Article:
Most people still use the terms “aerobic” and “anaerobic” exercise to name intensity levels, referring to the way your body produces the required energy. However, the way you produce energy is one big continuous chain of reactions, and categorizing exercise in this way can lead to misunderstandings.
In an article in March 2015, Kamir Chamari and Johnny Padulo suggest using the terms “explosive efforts”, “high intensity efforts” and “endurance intensity efforts”.
Energy production: a complex chain of reactions
When you exercise, your body transforms glycogen, glucose, fats or some proteins into a specialised molecule called ATP (adenosine triphosphate), which can then be used by your muscle fibres.
There is some ATP available for immediate use to perform very intensive bouts of exercise, e.g. sprinting, which we should call “explosive efforts”. After about 6 sec however, it is gone and your body therefore immediately starts topping it up.
Glycogen or glucose is first broken down in the cytoplasm of the cells into pyruvic acid, producing about 3 molecules of ATP. This might not sound as very much, but the system is quick. It does not need any oxygen, even if oxygen is available, and it is therefore often called “anaerobic”. It is everything you need for short, intense bouts of exercise which Chamari and Padulo suggest calling “high intensity efforts”.
Pyruvic acid is then used by the mitochondria of your cells to produce about 32 molecules of ATP in a complex series of reactions. This part of the energy production chain is very productive but it is rather slow. As it requires oxygen, it is often called “aerobic” and the exercise intensity at which you rely most on it is “endurance intensity exercise”.
The bottle neck between high intensity and endurance intensity levels
As the first part of the chain is fast (up to pyruvic acid, without the need for oxygen) and the second slow, there will be a bottle neck between the two of them. If you go harder, the bottle neck will become bigger, and more of your energy will have to come from the first “anaerobic” part of the chain, even if there is plenty of oxygen available.
Whatever the intensity you are exercising at, you will always be using energy from both parts of the chain. The relative amounts will differ, obviously, but will be determined by the intensity of the effort and not by the presence or absence of oxygen. Labelling a workout as “aerobic” or “anaerobic” is therefore incorrect, and can lead to confusing and misunderstandings.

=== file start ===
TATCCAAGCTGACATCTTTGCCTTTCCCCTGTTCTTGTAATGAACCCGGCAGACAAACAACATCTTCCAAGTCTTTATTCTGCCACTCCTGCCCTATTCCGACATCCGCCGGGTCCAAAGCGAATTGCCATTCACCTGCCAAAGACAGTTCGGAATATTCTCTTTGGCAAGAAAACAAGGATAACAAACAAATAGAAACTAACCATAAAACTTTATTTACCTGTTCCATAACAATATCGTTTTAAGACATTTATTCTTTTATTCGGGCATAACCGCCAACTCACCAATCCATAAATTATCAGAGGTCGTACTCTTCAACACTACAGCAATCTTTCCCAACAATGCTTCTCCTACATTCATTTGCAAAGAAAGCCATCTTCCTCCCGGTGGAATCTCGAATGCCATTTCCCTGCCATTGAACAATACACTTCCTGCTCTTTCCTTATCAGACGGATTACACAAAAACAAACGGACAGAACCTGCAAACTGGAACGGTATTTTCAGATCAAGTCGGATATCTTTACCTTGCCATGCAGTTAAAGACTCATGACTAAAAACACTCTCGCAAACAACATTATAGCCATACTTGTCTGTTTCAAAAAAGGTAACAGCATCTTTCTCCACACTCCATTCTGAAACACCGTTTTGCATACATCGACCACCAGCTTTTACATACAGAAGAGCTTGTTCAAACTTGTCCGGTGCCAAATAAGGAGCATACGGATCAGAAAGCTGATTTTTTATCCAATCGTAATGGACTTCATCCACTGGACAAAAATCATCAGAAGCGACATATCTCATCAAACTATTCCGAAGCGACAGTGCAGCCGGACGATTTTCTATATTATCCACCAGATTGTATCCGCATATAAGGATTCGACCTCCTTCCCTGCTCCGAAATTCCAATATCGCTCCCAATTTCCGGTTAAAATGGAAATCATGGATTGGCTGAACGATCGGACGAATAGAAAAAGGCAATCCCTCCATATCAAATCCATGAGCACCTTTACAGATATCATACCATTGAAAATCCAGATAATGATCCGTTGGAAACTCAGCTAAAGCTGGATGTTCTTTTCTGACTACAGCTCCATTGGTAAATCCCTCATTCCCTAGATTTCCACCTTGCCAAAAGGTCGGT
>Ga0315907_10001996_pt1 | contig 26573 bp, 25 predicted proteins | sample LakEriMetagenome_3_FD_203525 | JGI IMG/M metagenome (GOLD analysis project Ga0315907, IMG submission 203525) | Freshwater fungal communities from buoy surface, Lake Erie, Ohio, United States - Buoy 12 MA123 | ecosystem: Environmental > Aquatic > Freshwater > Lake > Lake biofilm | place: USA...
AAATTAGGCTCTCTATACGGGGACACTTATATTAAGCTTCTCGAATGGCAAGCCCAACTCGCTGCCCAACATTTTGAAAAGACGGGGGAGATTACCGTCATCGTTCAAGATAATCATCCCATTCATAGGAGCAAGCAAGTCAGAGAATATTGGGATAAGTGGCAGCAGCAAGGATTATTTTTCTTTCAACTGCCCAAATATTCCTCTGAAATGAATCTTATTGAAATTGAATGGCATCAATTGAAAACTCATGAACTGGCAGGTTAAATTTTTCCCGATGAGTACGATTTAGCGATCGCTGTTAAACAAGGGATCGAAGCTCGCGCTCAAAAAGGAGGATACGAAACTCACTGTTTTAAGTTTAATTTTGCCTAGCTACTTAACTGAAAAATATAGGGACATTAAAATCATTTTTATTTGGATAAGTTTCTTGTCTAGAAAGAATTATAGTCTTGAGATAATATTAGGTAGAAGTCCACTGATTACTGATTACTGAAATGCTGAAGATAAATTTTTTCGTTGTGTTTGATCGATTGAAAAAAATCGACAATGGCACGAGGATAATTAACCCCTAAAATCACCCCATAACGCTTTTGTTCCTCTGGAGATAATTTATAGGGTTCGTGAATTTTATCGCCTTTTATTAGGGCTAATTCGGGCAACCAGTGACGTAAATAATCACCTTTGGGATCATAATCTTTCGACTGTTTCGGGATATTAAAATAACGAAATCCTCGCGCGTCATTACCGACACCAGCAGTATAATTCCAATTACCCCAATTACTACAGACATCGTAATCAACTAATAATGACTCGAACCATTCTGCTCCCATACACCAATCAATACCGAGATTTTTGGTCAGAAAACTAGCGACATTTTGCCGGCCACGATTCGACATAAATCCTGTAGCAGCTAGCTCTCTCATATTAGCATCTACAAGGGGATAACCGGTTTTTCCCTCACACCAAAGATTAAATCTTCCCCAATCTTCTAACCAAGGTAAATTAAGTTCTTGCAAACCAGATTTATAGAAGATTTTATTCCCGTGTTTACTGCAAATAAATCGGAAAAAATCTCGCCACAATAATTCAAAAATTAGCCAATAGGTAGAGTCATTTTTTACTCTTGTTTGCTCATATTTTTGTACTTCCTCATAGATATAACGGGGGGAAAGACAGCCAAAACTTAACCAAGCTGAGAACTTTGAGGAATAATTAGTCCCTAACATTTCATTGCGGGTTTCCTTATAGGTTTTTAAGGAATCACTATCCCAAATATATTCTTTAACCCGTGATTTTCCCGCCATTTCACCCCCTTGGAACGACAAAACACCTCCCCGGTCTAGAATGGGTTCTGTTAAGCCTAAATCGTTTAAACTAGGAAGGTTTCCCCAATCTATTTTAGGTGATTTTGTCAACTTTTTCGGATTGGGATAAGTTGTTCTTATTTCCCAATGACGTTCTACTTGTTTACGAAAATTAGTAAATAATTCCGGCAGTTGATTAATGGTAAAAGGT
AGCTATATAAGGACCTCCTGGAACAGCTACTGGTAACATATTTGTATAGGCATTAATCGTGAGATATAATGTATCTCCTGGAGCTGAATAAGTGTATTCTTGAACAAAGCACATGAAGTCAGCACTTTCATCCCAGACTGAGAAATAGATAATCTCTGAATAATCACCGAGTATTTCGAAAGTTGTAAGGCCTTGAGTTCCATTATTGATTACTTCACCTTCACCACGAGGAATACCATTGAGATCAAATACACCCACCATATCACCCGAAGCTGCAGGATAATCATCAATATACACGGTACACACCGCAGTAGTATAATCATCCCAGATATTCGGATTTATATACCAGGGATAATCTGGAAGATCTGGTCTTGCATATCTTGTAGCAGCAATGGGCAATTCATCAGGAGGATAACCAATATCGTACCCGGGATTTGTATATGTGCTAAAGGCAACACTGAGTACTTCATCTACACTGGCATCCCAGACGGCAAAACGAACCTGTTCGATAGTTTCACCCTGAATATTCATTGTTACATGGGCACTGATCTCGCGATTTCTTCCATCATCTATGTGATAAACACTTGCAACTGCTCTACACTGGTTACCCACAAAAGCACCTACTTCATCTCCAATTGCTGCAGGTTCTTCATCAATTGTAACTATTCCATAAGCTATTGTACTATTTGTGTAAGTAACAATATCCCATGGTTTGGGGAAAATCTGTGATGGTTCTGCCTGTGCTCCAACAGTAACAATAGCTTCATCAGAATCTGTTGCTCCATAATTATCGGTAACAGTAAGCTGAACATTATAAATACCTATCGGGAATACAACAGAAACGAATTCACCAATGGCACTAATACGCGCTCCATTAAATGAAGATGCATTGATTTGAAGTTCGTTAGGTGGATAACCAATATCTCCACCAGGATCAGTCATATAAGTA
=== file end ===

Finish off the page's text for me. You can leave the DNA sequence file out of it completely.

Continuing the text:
If you are going hard, pyruvic acid will be accumulating in your cells due to the bottle neck. It changes then into lactic acid and moves out of the cell. As lactic acid can very easily change back into pyruvic acid, which can used to produce a lot of energy, it is eagerly taken up by other tissues. It is therefore not a waste product at all, but a very important molecule.
However, if you produce more lactic acid than your tissues can take up, the amount in your blood will increase. Your brain uses this rise as a signal that you are going a bit too hard and it will slow you down by making your muscles ache.
As you can have this feeling even if you are doing an endurance workout, it is clear that you are getting energy via every part of the chain.
Chamari K and Padulo J. “Aerobic” and “anaerobic” terms used in exercise physiology: a critical terminology reflection. Sports Medicine- Open. 2015; 1:9. doi: 10.1186/s40798-015-0012-1.
Willmore JH, Costill DL and Kenney W L. Physiology of sports and exercise. Ed: Human Kinetics 2008.
photo credit: <a href=”http://www.flickr.com/photos/33442021@N00/1673932398″>spitting blood</a> via <a href=”http://photopin.com”>photopin</a> <a href=”https://creativecommons.org/licenses/by/2.0/”>(license)</a>
photo credit: <a href=”http://www.flickr.com/photos/65483692@N06/13191313253″>Limassol Marathon, #Cyprus 2014</a> via <a href=”http://photopin.com”>photopin</a> <a href=”https://creativecommons.org/licenses/by-nd/2.0/”>(license)</a>